As far as your requirements, that is what cURL does. The DL zip file
                    includes a PDF manual and library DLLs to use if you want to write your own
                    application. But cURL itself is a stand alone app - extract the cURL.exe
                    and run it. The exe even includes a built-in help to list all its options.
                    At 2.5 MB, cURL may be larger than download.exe. Since I don't have it I
                    can't compare. I am curious though, and would take a look at it if you post
                    a good link.

                    Art

                    At 9/5/2012 03:49 PM, John Shotsky wrote:
                    >Thanks for the info. I had looked into many of these, and was in need of a
                    >single executable that doesn't need installation. The free version of
                    >download.zip for Windows is fine for my needs. I also have HttTrack on my
                    >machine when I want to get whole web sites, but this is single use � I
                    >know the url, the file names, and where they go, so I can just issue a
                    >command to get er done.
                    >
                    >At 9/5/2012 12:52 PM, John Shotsky wrote:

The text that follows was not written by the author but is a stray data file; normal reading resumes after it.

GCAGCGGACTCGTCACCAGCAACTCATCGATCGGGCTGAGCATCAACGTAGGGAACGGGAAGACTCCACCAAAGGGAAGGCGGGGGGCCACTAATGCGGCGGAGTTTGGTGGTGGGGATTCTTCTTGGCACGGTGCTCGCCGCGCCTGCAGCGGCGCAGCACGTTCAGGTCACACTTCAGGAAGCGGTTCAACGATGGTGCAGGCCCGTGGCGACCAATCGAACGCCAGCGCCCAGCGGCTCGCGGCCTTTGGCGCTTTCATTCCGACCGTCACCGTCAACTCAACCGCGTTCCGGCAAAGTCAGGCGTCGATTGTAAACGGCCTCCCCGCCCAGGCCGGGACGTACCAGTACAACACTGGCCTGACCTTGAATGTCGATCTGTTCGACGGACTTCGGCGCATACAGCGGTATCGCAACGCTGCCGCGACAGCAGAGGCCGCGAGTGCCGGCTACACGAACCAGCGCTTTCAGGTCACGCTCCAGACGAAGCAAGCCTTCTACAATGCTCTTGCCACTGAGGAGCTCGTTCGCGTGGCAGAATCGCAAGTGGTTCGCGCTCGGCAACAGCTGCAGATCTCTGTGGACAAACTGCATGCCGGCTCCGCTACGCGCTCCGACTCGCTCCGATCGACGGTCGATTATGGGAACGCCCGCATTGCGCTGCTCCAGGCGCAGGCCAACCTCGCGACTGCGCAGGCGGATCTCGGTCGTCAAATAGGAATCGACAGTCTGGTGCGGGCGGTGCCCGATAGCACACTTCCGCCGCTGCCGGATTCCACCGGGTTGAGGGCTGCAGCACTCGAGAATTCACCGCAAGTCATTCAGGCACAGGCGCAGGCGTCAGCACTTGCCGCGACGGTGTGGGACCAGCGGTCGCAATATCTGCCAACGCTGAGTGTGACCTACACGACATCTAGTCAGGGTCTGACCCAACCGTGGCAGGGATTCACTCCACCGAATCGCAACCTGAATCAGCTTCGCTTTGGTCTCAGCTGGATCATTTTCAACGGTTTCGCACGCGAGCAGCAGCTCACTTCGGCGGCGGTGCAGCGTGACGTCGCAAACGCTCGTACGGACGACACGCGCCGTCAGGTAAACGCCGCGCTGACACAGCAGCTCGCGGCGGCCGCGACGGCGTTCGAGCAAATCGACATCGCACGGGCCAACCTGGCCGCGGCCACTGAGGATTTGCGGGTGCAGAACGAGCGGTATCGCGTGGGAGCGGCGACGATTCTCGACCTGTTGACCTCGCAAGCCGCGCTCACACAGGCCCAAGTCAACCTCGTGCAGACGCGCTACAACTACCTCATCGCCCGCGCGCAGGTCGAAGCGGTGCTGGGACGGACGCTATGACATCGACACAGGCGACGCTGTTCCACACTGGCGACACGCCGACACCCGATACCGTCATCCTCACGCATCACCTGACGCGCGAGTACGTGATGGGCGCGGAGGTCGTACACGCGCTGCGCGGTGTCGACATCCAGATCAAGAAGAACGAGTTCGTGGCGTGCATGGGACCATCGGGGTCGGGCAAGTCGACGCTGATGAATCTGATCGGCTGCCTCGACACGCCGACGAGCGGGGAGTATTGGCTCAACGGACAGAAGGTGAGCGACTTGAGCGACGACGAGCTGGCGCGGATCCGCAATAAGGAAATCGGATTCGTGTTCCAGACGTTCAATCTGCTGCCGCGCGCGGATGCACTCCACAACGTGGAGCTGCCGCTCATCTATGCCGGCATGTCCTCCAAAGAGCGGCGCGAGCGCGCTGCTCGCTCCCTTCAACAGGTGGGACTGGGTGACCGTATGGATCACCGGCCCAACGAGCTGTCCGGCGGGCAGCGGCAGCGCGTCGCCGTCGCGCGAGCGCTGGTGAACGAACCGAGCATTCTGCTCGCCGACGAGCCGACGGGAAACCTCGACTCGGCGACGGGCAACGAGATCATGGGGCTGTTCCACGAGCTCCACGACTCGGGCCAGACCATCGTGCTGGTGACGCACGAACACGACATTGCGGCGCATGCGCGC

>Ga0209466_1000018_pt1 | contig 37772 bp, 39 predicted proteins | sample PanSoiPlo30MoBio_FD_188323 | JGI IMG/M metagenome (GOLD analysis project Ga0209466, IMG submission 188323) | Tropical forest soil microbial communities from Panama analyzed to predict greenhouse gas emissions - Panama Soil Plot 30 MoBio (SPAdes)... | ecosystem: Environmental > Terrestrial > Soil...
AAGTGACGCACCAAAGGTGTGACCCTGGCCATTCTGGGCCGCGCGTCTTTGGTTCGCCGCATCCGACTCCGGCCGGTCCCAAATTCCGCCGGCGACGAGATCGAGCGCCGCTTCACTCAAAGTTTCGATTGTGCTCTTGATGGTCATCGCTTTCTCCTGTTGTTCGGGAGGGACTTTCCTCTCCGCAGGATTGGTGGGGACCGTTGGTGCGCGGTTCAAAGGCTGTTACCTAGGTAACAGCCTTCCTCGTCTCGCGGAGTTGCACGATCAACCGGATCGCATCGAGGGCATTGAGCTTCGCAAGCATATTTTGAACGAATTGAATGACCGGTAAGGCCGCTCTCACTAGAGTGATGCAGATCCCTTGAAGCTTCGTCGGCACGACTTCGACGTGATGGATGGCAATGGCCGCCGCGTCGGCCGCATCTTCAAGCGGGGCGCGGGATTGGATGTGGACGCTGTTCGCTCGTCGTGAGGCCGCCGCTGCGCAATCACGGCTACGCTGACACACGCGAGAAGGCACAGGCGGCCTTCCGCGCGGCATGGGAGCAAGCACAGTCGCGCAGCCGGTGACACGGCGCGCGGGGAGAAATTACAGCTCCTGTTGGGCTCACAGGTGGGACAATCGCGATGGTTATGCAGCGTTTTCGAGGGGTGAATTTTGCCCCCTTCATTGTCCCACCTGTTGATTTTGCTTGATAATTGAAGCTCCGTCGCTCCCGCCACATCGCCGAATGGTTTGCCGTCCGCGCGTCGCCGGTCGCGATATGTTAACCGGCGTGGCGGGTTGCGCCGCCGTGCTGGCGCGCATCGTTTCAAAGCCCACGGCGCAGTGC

> >I found a solution that works great. It is a single executable named
                    > >'download.exe' which is executed via a %!ShellWait command, and it does
                    > >the trick just fine, even including overwriting the original. No install
                    > >needed, no Windows rights issues. This will become a permanent part of the
                    > >RecipeClips system.
                    > >
                    > >Here's the location of this little gem:
                    > >http://noeld.com/programs.asp?cat=misc#download
                    >
                    >Perhaps you had a direct link to an old offering. All I see at your URL is
                    >the $15 "File Downloader" - no 'download.exe'.



                    [Non-text portions of this message have been removed]
                  • readingril
                    I ve used graburl to do this for years if it hasn t already been mentioned. I don t even remember where I got it, but the first thing I do with any new
                    Message 9 of 10 , Sep 6, 2012
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                      I've used graburl to do this for years if it hasn't already been mentioned. I don't even remember where I got it, but the first thing I do with any new installation of Notetab is put the exe in the Notetab folder.